When Fascist Italy declared war on Britain in mid-1940, almost 5,000 Italians living in Australia were imprisoned in internment camps. Few Italian families escaped the human cost of detention as “enemy aliens” during World War Two. Even after seven decades, many pre-war Italian migrants still have sad memories of being locked up or stigmatised as enemy aliens, event though they may have been anti-fascist or even apolitical. Many innocent, hard-working migrants became unwillingly caught up in the consequences of war. They were usually locked up because they were Italians. It didn’t matter how much work and loyalty they had towards Australia.
Nothing could halt the unrelenting rounding up of Italian enemy aliens across Australia. But, the vast majority had never shown any disloyalty or wanted a war. Italian families were caught by surprise as their men were rounded up often in the clothes they stood in. They were herded off to local prisons to be fingerprinted, photographed and numbered. The lucky ones were given time to wash, pack a small suitcase and dress in their Sunday best. Wives and children had few precious moments to wave heart-wrenching goodbyes as hundreds of men were herded at gunpoint onto trains with barred windows. The survivors tell of the incredible terror they felt because no one knew if they would see their families again.
Today, many internment survivors prefer to forget these difficult years saying that they managed well. To be sure, they made the best of the situation, but many paid the price of long-term imprisonment. It often resulted in life-long, deep emotional scars, especially for the older men who had families. Many men lost their farms, homes or businesses, whilst other families struggled to survive under extreme conditions including acts of public hatred.
Struggling to live
Some internees even lost their lives in Australia’s internment camps or the Civil Alien Corps (CAC) under successive Menzies and Curtin governments. Others struggled in forced labour gangs in the CAC from 1943 to 1947. Without their breadwinner many families became destitute. Some of these impoverished women and children were even interned at the Tatura Camp in Victoria because they could not survive without an income.
In many military interrogations, Italian internees stated that they would willingly work in non-military essential services to support Australia on the home front, but would not fight. They were simply not fighting men. However, there were a number of young, single men who offered to fight with the Allies, but were refused because they were seen as too “pro-Italian”. Still, some Australian-born Italians saw active service, while others were relegated to the home front.
Italians were seen as the “enemy” during the war and were increasingly victimised nation-wide although there were exceptions. We prefer not to linger on sad events, but our nation’s darkest behaviours towards foreigners need to be told so that we don’t repeat the same mistakes.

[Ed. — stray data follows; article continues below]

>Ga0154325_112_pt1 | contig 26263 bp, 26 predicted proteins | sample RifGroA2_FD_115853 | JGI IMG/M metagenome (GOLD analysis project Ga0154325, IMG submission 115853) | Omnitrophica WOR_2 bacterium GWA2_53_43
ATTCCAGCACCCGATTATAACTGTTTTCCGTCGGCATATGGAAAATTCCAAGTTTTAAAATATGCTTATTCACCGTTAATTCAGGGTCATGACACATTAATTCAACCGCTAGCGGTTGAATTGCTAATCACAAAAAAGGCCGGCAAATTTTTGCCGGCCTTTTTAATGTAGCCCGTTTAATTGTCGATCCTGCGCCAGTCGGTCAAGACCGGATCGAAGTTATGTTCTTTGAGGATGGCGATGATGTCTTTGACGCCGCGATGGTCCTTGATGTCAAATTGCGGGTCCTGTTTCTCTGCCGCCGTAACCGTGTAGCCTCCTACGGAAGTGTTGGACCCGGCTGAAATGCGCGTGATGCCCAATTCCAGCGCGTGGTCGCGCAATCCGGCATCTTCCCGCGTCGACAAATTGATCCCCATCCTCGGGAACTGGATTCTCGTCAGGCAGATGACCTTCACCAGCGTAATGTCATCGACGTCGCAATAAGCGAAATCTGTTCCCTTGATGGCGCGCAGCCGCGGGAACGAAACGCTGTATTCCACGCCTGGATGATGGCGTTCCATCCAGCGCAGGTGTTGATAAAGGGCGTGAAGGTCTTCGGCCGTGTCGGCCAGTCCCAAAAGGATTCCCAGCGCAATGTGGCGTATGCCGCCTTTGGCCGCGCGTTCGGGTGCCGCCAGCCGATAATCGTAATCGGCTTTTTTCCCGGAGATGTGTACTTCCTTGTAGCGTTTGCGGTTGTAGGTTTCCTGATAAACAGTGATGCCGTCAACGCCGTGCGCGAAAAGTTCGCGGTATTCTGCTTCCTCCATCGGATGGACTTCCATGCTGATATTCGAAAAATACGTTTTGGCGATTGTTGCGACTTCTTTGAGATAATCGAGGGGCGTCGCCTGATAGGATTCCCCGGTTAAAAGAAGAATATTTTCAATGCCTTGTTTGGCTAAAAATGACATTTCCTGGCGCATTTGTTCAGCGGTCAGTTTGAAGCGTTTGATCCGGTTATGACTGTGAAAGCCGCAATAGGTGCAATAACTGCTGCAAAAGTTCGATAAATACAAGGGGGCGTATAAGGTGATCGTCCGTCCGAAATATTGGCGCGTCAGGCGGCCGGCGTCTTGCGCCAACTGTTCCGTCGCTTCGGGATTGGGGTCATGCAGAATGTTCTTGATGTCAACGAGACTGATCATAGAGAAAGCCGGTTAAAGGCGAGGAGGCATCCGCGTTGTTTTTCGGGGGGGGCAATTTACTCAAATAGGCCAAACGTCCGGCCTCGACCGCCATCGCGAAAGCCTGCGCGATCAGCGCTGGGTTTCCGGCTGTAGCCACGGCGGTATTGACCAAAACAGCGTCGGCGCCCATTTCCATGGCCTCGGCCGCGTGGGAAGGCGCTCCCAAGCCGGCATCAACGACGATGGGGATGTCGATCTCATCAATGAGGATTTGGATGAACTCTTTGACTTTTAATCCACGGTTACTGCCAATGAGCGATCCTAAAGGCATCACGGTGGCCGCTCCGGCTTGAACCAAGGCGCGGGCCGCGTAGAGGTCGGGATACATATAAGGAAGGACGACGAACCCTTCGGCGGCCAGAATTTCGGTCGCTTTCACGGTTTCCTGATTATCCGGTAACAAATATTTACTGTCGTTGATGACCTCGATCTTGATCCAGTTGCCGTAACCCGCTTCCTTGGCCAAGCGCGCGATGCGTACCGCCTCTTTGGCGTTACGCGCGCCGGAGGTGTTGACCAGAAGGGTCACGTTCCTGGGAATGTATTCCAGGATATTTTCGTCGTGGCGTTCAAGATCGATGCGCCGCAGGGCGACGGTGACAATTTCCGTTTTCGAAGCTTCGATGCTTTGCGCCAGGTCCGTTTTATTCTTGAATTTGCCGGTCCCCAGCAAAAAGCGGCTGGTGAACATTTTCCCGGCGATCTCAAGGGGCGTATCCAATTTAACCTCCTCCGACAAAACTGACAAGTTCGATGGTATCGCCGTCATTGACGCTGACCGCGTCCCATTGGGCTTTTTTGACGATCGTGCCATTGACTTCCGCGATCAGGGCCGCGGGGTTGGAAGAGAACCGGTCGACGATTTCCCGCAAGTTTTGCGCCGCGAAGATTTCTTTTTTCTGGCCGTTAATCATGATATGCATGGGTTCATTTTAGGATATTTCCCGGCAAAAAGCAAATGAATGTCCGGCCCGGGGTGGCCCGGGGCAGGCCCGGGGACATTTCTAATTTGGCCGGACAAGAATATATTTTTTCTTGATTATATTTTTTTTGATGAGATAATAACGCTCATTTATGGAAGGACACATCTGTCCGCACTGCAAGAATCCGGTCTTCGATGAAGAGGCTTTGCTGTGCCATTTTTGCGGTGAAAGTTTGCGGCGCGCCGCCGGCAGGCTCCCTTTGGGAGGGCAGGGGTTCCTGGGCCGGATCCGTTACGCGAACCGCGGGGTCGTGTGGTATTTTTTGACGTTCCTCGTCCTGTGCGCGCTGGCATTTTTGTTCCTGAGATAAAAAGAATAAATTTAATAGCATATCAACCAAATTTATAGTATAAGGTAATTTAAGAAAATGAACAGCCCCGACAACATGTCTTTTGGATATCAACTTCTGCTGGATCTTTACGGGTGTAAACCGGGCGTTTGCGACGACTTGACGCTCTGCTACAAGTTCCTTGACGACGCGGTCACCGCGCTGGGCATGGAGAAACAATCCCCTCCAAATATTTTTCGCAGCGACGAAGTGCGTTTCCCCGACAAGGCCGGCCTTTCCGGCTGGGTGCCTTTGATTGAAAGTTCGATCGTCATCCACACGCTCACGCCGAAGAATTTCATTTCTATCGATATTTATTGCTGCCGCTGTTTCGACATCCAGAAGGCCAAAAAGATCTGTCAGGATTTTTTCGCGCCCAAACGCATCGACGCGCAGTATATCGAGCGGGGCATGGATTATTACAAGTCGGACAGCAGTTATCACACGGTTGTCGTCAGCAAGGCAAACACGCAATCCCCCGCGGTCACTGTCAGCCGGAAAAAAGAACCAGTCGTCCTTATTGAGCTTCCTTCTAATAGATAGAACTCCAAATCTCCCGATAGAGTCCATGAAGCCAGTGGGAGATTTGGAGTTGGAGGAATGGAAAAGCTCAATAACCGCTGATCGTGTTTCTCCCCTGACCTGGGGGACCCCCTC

Differences between states
Many Victorian Italians continued to work in the community during the war primarily because of the Catholic Archbishop’s support, while many others were conscripted into government projects far into the bush. However, those Victorian Italians who remained at home continued their lives peacefully. In contrast, Italian communities in Queensland were torn apart in 1942 when the Japanese attacked Darwin. Most of the almost 3,000 Italian cane cutters were sent to Loveday and Cowra internment camps. The women and children were left to work the cane farms which often didn’t succeed.
After 1943, a number of Queensland internee families became migrants again as their breadwinner was relocated to across the country to work in the CAC. This scattered peaceful, previously productive Italian communities across Australia. Few Australians know of the losses that these families suffered even though they were non-combatants.
It could be argued that wartime civilian internment was retribution against the enemy’s weakest and most vulnerable link – its migrants. Successive Australian governments deprived many Italian families of their breadwinner. Peaceful Italian civilians were arrested without any real evidence of subversive plans or acts.
Paying the price
Unsurprisingly, the realities of the shattering consequences of this decision is that of the estimated 33,000 Italians living in Australia in 1940, I would argue that about four-fifths of these families were paying the price of war with Italy as enemy aliens, even though they had left Italy and its politics behind to start afresh in the Antipodes.
Regardless of Italian migrants’ almost forgotten wartime experiences, could it happen again? Italians families suffered because of their origins. But this has never been acknowledged by successive Australian governments as unjust. Australians have a right to know the truth about what Italian migrants endured as part of this nation’s migrant history. After 70 years of silence, is it time to raise awareness of wartime injustices to Italian migrants?